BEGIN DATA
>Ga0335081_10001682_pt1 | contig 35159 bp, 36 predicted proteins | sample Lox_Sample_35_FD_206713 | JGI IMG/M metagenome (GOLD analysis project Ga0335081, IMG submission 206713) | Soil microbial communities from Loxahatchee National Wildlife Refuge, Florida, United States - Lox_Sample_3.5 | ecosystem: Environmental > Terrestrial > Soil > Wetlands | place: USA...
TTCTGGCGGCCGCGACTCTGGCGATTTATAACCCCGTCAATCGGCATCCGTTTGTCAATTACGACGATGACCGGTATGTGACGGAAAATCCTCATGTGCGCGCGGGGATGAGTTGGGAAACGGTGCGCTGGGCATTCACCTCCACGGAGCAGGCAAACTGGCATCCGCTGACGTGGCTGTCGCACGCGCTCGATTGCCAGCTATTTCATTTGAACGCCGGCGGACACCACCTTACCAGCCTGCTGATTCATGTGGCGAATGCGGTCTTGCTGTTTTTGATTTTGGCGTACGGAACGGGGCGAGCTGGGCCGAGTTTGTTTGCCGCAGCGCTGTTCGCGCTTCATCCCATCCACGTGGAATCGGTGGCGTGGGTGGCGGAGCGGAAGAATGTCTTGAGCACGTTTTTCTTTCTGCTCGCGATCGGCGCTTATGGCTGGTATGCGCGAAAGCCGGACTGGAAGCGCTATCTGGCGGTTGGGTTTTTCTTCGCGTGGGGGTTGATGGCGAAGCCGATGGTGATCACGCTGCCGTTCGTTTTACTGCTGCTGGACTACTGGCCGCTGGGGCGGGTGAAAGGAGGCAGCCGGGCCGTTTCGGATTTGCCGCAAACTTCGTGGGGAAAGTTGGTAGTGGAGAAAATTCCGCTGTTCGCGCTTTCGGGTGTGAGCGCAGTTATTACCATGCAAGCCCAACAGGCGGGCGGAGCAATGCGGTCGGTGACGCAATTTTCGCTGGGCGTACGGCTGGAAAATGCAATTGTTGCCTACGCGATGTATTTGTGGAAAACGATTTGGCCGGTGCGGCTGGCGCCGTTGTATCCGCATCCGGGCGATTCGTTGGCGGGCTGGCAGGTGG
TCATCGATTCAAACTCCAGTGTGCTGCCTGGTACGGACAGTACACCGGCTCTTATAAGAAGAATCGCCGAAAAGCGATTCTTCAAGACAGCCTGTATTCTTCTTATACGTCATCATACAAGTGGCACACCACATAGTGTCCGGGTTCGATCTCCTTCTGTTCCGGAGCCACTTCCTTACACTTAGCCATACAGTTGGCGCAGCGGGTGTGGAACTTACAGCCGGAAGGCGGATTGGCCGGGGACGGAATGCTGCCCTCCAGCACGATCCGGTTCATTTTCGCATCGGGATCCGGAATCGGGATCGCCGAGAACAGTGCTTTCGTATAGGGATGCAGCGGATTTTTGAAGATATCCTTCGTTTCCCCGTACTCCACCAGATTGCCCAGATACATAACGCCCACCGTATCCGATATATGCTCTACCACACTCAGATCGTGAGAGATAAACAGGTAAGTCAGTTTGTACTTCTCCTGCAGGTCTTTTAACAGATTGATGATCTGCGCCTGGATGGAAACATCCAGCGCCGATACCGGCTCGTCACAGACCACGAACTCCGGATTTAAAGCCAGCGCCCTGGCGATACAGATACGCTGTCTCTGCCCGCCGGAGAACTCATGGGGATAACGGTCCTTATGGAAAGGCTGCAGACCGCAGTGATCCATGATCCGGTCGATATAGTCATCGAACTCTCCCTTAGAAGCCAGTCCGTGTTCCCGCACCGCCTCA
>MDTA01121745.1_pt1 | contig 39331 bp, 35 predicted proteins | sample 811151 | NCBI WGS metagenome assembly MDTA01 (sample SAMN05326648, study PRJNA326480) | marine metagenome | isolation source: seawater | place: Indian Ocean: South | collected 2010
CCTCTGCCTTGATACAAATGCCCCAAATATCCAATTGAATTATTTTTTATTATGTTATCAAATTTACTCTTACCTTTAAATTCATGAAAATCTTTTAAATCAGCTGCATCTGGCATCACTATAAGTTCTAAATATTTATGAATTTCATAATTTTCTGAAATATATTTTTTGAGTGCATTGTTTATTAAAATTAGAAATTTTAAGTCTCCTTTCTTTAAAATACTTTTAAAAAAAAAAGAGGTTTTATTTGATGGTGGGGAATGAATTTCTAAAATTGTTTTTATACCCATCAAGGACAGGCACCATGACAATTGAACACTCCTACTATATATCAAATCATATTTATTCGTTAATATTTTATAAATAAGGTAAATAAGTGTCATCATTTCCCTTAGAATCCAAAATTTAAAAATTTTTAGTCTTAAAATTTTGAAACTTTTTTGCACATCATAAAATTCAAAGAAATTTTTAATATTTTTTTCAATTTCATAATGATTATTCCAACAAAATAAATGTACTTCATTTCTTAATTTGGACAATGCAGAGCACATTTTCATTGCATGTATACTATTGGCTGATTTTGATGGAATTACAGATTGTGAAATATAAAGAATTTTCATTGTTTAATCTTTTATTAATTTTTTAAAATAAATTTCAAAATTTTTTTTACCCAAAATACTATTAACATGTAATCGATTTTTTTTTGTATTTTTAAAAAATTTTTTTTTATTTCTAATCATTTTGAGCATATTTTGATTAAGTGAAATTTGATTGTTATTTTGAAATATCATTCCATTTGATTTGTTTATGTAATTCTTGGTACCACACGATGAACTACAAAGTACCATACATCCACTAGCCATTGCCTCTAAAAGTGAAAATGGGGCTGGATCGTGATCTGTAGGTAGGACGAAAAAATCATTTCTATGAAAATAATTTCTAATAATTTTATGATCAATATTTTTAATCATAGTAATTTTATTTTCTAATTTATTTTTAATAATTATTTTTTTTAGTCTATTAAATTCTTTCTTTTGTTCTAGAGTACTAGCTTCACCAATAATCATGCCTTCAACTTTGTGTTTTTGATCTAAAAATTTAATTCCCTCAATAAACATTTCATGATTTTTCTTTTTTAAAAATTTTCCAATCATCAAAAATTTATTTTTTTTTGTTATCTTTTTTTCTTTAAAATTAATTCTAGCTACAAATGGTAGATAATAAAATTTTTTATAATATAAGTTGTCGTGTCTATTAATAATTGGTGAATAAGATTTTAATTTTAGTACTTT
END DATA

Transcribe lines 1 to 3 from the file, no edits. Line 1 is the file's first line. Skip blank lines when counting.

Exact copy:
>Ga0335081_10001682_pt1 | contig 35159 bp, 36 predicted proteins | sample Lox_Sample_35_FD_206713 | JGI IMG/M metagenome (GOLD analysis project Ga0335081, IMG submission 206713) | Soil microbial communities from Loxahatchee National Wildlife Refuge, Florida, United States - Lox_Sample_3.5 | ecosystem: Environmental > Terrestrial > Soil > Wetlands | place: USA...
TTCTGGCGGCCGCGACTCTGGCGATTTATAACCCCGTCAATCGGCATCCGTTTGTCAATTACGACGATGACCGGTATGTGACGGAAAATCCTCATGTGCGCGCGGGGATGAGTTGGGAAACGGTGCGCTGGGCATTCACCTCCACGGAGCAGGCAAACTGGCATCCGCTGACGTGGCTGTCGCACGCGCTCGATTGCCAGCTATTTCATTTGAACGCCGGCGGACACCACCTTACCAGCCTGCTGATTCATGTGGCGAATGCGGTCTTGCTGTTTTTGATTTTGGCGTACGGAACGGGGCGAGCTGGGCCGAGTTTGTTTGCCGCAGCGCTGTTCGCGCTTCATCCCATCCACGTGGAATCGGTGGCGTGGGTGGCGGAGCGGAAGAATGTCTTGAGCACGTTTTTCTTTCTGCTCGCGATCGGCGCTTATGGCTGGTATGCGCGAAAGCCGGACTGGAAGCGCTATCTGGCGGTTGGGTTTTTCTTCGCGTGGGGGTTGATGGCGAAGCCGATGGTGATCACGCTGCCGTTCGTTTTACTGCTGCTGGACTACTGGCCGCTGGGGCGGGTGAAAGGAGGCAGCCGGGCCGTTTCGGATTTGCCGCAAACTTCGTGGGGAAAGTTGGTAGTGGAGAAAATTCCGCTGTTCGCGCTTTCGGGTGTGAGCGCAGTTATTACCATGCAAGCCCAACAGGCGGGCGGAGCAATGCGGTCGGTGACGCAATTTTCGCTGGGCGTACGGCTGGAAAATGCAATTGTTGCCTACGCGATGTATTTGTGGAAAACGATTTGGCCGGTGCGGCTGGCGCCGTTGTATCCGCATCCGGGCGATTCGTTGGCGGGCTGGCAGGTGG
TCATCGATTCAAACTCCAGTGTGCTGCCTGGTACGGACAGTACACCGGCTCTTATAAGAAGAATCGCCGAAAAGCGATTCTTCAAGACAGCCTGTATTCTTCTTATACGTCATCATACAAGTGGCACACCACATAGTGTCCGGGTTCGATCTCCTTCTGTTCCGGAGCCACTTCCTTACACTTAGCCATACAGTTGGCGCAGCGGGTGTGGAACTTACAGCCGGAAGGCGGATTGGCCGGGGACGGAATGCTGCCCTCCAGCACGATCCGGTTCATTTTCGCATCGGGATCCGGAATCGGGATCGCCGAGAACAGTGCTTTCGTATAGGGATGCAGCGGATTTTTGAAGATATCCTTCGTTTCCCCGTACTCCACCAGATTGCCCAGATACATAACGCCCACCGTATCCGATATATGCTCTACCACACTCAGATCGTGAGAGATAAACAGGTAAGTCAGTTTGTACTTCTCCTGCAGGTCTTTTAACAGATTGATGATCTGCGCCTGGATGGAAACATCCAGCGCCGATACCGGCTCGTCACAGACCACGAACTCCGGATTTAAAGCCAGCGCCCTGGCGATACAGATACGCTGTCTCTGCCCGCCGGAGAACTCATGGGGATAACGGTCCTTATGGAAAGGCTGCAGACCGCAGTGATCCATGATCCGGTCGATATAGTCATCGAACTCTCCCTTAGAAGCCAGTCCGTGTTCCCGCACCGCCTCA